Drumkilbo House
Saturday 13 August 2022
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The Gardens and Grounds
Drumklibo House lies amid sixteen acres of designed gardens.

The Shrubbery

Whether you are inclined to take a morning stroll before breakfast, or prefer an evening walk in the floodlit grounds after dinner, or simply wish to find a shady place on the formal terraces in which to relax with a good book and a glass of wine, the gardens will enhance your stay and match your aspirations perfectly.

Flower BorderThe Drumkilbo gardens have attracted many visitors through the years, and are now open to the public once a year as part of Scotland's Garden Scheme. The sixteen acres of landscaped grounds contain many fine mature specimen trees, azalea and rhododendron walks, a walled garden, and croquet lawn.

The structure of the formal garden was designed by Sir Robert Lorimer working for the Cox family in 1920. The garden consists of two terraces surrounded by majestic trees recently catalogued by the Royal Botanic Society in Edinburgh. The walled garden enjoys superb views of the Sidlaw Hills. Its May asparagus is locally renowned, as are its award-winning fruits and vegetables.

The Woodland Garden
The Woodland Garden divides into two main areas. The first is located around the entrance drive; the second lies under the woodland shelter belts enclosing the policies. Several large trees are worthy of note, including a sweet chestnut planted in 1750 and two magnificient limes dating from 1800. The entrance drive is dominated by a large copper beech and an enormous yellow azalea. The tulip tree, surviving through an offshoot, was said to be the oldest in Scotland.

AzaleaTo the north of the drive, across the old tennis court, are plantings of primula and hostas, while to the east of the drive, attractive grass glades have been cut out of the woodland and filled with interesting trees and shrubs. One glade leads to an old elm that is about 200 years old; around another corner are two oaks, quercus rubra and quercus ilex, probably planted by the Cox family. The beds are planted with small trees such as magnolia kobus and a good example of cornus nuttallii. Under these trees, species of rhododendron and other shrubs are carefully arranged, and it was here that Lord Elphinstone planted his collection of lilies. On the other side of the drive, there is a group of lilac and dumach, rhus typhina.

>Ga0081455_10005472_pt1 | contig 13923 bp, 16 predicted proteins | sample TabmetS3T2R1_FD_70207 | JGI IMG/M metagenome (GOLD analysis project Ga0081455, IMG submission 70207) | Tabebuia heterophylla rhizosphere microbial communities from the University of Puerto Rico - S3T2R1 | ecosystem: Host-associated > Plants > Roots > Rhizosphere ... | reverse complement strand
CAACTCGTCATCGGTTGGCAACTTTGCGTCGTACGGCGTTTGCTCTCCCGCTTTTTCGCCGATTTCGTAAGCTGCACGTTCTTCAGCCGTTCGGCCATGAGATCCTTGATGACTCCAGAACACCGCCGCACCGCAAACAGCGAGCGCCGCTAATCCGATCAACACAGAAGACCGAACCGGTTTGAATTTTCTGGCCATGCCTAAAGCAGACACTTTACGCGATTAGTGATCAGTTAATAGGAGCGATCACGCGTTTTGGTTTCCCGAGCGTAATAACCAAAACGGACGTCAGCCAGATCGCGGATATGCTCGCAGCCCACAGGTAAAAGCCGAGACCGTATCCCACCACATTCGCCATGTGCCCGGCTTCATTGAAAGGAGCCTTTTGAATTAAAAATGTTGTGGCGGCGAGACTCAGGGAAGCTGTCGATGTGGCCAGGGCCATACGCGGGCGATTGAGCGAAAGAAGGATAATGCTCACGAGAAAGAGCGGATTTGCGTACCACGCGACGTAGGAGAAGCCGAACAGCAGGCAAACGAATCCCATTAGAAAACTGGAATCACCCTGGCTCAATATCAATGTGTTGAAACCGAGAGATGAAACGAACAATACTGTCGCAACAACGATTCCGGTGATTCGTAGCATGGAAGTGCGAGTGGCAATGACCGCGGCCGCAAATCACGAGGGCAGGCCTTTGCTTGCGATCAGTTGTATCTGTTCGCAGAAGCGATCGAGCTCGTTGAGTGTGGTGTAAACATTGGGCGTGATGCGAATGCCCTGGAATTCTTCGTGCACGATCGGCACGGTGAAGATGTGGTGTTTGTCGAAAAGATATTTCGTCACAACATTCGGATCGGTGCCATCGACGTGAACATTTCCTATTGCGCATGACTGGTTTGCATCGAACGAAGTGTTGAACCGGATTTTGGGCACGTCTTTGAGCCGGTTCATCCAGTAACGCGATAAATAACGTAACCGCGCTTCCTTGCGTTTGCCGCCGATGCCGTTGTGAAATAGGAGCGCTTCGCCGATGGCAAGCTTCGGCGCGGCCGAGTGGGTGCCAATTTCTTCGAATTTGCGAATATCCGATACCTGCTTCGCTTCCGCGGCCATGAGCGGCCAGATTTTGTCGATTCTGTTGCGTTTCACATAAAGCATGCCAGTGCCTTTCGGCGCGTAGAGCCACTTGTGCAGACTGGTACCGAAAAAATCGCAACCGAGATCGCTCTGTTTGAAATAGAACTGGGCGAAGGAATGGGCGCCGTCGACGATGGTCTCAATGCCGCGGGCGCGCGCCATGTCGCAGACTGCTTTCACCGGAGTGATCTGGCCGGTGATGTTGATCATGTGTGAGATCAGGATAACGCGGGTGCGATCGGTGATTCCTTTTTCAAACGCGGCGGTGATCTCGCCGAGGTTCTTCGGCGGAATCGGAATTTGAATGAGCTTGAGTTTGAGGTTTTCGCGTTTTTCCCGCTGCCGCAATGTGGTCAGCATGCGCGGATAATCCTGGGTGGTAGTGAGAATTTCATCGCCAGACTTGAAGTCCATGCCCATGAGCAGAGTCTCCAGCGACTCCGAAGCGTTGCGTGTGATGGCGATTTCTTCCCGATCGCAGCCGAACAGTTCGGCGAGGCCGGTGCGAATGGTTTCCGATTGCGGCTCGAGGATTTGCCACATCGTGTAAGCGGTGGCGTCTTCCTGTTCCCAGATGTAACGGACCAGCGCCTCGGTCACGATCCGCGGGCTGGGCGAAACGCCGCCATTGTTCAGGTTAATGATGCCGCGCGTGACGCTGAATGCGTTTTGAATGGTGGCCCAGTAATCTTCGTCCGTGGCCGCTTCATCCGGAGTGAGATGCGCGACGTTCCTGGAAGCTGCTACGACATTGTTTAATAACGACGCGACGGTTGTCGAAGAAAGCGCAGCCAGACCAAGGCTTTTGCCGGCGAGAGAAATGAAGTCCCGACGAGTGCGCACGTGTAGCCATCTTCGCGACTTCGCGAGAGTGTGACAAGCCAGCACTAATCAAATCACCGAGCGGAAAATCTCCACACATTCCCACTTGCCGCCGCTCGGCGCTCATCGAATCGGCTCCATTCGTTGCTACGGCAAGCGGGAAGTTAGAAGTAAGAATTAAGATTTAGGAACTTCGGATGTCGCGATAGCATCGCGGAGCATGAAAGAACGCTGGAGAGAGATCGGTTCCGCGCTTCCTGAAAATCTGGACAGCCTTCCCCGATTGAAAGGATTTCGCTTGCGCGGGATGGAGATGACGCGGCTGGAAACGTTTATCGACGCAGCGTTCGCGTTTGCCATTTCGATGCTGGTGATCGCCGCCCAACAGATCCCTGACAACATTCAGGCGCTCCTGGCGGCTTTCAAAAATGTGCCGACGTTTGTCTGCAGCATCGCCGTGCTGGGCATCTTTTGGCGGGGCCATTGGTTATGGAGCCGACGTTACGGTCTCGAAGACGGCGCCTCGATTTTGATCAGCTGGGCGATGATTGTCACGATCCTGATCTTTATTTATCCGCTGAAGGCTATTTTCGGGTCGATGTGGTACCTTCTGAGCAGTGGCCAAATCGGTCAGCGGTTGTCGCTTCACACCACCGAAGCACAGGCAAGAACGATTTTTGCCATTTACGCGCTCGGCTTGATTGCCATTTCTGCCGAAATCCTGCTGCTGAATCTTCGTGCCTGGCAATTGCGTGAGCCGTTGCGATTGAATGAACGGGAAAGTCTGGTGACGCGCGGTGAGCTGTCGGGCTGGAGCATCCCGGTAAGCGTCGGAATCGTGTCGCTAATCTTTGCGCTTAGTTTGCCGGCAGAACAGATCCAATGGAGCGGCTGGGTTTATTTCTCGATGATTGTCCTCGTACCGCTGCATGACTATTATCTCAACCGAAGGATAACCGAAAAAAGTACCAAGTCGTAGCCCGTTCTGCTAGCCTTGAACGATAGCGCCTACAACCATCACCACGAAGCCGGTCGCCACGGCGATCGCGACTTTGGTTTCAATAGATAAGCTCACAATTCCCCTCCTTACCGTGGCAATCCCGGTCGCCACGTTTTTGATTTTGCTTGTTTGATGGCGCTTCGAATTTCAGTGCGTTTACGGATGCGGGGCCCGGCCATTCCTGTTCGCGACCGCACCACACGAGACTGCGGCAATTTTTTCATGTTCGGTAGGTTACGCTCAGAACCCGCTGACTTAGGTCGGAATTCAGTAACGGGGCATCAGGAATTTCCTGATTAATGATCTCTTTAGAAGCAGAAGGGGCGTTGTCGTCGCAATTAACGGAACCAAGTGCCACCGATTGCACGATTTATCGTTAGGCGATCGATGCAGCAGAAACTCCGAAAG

The Formal Garden
This is located on the west side of the House. The garden structures were designed by Sir Robert Lorimer in about 1920. The garden consists of two terraces separated by a low retaining wall and linked by steps and a small paved area. A high ten-foot wall and yew hedge separates the formal garden from the drive on its north side, ensuring complete privacy. Sheltered by the wall, a long herbaceous border provides a colourful display during the summer months. A covered pergola on the south side of the wall adjacent to the House overlooks the garden and offers a sunny corner for sitting out.

The Formal Garden

In the lower terrace, which was formerly an orchard, some of the old apple trees have been retained and the curving island beds have been planted with old fashioned roses, Japanese maples, flowering shrubs and groundcover plants. Roses and clematis climb through the trees, and spring bulbs are naturalised in grass swards. Parts of the old shelterbelt planting protects the garden from west winds. There are also several large trees, including a fine specimen of Douglas Fir.


The Kitchen Garden
This walled garden is located in the south-east corner of the garden, with the eastern wall curving along the boundary between the garden and the adjacent farmland. Along the southern section, where the wall is only 1.7 metres high, there are fine views of the Sidlaw Hills.
The Kitchen Garden
The garden is well stocked with vegetables. Fruit trees are grown against the walls; apple trees along the borders are trained as espaliers. Cut flowers for the House are lined out in rows, while the rose garden contains both floribunda and hybrid-tea roses. A modern greenhouse is filled with a fine display of pot plants, tomatoes and tender climbers.

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